“I’m deeply influenced by traditional Chinese paintings—my work follows their rules,” explains Hao Liang as he slowly unfurls a recently completed ink painting on a 15-metre-long silk scroll. “I even acquire old inks from auctions so my work can have the same quality as those historical ink paintings. Ancient inks are of a higher quality due to stricter standards.” The 32-year-old artist incorporates not only the traditional techniques of ink painting, but also the visual language. “My work connects history and the present. In contemporary Chinese society, we are disconnected from traditional Chinese culture,” he explains.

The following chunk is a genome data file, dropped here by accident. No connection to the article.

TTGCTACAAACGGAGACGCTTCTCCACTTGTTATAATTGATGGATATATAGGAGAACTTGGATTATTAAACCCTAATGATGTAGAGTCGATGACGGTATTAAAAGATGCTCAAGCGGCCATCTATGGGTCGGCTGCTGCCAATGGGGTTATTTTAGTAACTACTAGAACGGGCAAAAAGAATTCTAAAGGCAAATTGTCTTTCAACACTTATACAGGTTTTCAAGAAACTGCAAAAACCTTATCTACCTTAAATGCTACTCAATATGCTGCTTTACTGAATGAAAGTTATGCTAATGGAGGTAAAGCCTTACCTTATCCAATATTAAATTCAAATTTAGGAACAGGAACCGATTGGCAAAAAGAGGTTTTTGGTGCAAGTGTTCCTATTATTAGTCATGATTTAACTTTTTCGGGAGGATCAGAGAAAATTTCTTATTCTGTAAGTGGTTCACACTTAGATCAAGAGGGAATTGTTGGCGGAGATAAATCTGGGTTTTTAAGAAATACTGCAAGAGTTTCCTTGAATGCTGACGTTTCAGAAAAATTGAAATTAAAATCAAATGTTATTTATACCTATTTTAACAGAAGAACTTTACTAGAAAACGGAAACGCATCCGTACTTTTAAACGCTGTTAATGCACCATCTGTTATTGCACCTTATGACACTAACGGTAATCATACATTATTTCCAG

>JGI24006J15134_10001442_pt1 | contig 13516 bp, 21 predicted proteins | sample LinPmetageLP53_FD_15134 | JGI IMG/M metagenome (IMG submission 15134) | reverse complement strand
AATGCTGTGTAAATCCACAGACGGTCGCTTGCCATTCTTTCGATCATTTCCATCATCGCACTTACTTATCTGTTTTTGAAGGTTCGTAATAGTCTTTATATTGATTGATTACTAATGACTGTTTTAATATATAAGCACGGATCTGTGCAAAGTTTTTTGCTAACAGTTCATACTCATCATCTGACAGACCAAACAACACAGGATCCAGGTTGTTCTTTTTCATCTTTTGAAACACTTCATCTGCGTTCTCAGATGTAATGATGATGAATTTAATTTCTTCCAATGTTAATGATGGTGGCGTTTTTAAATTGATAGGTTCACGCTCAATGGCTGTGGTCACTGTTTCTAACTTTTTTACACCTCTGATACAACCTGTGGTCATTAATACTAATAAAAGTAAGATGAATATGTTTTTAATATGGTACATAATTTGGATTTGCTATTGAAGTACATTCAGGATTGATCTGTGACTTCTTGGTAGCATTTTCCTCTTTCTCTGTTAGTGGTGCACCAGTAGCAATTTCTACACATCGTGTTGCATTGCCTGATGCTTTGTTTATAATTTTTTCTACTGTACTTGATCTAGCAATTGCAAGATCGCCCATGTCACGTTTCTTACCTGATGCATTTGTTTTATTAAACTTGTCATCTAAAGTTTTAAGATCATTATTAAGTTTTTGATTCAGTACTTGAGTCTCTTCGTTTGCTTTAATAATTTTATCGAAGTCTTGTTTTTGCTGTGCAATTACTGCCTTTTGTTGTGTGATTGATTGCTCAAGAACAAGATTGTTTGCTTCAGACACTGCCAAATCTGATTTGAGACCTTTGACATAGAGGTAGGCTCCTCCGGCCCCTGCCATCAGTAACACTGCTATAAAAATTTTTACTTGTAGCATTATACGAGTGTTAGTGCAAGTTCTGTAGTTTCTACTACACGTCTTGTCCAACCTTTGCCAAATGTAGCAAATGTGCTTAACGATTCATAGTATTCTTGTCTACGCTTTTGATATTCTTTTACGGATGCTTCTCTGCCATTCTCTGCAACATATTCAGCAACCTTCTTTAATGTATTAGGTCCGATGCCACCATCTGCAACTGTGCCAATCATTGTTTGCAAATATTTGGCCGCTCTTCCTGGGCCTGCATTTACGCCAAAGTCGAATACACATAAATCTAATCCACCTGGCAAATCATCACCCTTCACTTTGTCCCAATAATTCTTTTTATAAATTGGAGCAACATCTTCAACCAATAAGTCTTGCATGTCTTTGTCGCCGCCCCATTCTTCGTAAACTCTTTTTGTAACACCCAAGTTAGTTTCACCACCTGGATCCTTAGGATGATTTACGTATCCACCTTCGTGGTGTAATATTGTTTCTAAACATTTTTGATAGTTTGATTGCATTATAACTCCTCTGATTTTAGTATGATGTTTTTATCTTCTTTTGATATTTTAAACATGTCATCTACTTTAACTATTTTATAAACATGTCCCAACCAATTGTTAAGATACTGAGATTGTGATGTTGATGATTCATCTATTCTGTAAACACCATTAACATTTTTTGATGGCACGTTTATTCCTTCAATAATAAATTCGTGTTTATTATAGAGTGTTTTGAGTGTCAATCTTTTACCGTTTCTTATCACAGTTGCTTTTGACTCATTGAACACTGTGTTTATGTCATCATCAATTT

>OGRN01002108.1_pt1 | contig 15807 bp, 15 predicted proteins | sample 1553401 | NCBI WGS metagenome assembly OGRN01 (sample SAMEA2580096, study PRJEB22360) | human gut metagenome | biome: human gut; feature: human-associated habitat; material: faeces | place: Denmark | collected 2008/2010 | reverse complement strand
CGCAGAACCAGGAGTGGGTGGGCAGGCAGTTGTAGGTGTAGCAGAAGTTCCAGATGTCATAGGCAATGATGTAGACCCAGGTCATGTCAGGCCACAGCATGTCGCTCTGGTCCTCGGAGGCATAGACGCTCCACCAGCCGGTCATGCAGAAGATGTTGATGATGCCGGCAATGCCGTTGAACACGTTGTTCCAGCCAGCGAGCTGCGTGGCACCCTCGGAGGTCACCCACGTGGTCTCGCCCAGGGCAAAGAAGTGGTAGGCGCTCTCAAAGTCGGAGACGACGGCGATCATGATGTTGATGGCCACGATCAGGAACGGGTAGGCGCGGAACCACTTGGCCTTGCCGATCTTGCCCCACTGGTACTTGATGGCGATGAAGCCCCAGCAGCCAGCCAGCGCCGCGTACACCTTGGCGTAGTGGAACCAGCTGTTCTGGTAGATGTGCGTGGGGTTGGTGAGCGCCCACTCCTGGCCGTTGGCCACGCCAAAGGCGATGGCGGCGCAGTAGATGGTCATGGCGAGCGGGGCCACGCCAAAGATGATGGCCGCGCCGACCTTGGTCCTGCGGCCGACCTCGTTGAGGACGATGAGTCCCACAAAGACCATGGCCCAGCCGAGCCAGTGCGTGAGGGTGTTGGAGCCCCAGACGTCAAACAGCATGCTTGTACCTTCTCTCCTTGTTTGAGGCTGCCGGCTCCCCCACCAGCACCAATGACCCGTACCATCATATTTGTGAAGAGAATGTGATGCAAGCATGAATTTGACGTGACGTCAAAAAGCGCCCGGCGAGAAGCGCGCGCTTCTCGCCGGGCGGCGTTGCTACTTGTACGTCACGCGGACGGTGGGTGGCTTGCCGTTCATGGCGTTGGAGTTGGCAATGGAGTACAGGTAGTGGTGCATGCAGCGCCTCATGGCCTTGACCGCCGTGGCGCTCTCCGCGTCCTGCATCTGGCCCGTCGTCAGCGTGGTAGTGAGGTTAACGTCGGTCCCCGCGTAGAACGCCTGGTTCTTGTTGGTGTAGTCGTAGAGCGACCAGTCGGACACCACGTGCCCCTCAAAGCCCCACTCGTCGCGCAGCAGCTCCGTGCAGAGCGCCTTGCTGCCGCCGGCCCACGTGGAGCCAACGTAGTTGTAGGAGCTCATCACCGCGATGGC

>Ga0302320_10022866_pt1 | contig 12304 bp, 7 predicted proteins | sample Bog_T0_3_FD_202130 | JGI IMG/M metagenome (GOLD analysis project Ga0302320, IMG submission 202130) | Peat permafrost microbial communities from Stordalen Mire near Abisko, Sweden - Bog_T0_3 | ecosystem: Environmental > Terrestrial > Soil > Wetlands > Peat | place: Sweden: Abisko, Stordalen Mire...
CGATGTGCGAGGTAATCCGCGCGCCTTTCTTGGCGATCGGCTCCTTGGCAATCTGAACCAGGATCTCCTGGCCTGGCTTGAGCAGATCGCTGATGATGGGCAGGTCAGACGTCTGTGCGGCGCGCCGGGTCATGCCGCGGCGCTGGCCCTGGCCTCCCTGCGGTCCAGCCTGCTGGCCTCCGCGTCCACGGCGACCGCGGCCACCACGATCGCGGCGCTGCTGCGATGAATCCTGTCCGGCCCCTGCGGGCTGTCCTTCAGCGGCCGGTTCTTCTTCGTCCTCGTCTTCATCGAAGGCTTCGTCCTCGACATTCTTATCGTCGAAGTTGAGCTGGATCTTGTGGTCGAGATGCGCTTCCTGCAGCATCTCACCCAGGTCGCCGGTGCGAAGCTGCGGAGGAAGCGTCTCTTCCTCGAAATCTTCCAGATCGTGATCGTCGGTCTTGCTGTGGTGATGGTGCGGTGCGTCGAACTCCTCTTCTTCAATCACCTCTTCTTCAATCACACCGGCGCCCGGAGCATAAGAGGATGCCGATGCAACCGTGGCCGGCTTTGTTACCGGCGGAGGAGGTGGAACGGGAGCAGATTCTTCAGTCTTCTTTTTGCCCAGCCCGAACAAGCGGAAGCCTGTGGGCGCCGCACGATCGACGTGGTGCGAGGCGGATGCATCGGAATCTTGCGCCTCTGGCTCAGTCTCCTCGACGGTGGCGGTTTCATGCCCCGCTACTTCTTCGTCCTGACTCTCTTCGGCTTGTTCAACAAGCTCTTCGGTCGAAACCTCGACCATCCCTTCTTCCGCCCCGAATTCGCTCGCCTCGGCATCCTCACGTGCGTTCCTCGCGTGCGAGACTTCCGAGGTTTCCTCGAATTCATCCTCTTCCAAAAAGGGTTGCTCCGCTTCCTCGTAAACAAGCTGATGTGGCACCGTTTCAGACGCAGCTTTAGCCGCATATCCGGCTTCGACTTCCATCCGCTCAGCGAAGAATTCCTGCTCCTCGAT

Sombre washes of colour fill the scroll as a detailed landscape unfolds. But this is no traditional landscape. It’s apocalyptic—a violent fairy tale and a dystopian allegory. A savage flood, all curlicues of beautifully detailed waves that consume fields, gives way to a Dante-esque scene as an inferno blazes across a mountainous landscape. Animals attempt to leap to safety and a robed skeletal figure stands atop a hill appraising the destruction around him. The works are indebted to the literati and landscape paintings of the 12th and 13th centuries, from which the artist derived much of his inspiration, but they also depict modern concerns about the environment and society, inviting contemplation on the relationship between man and nature.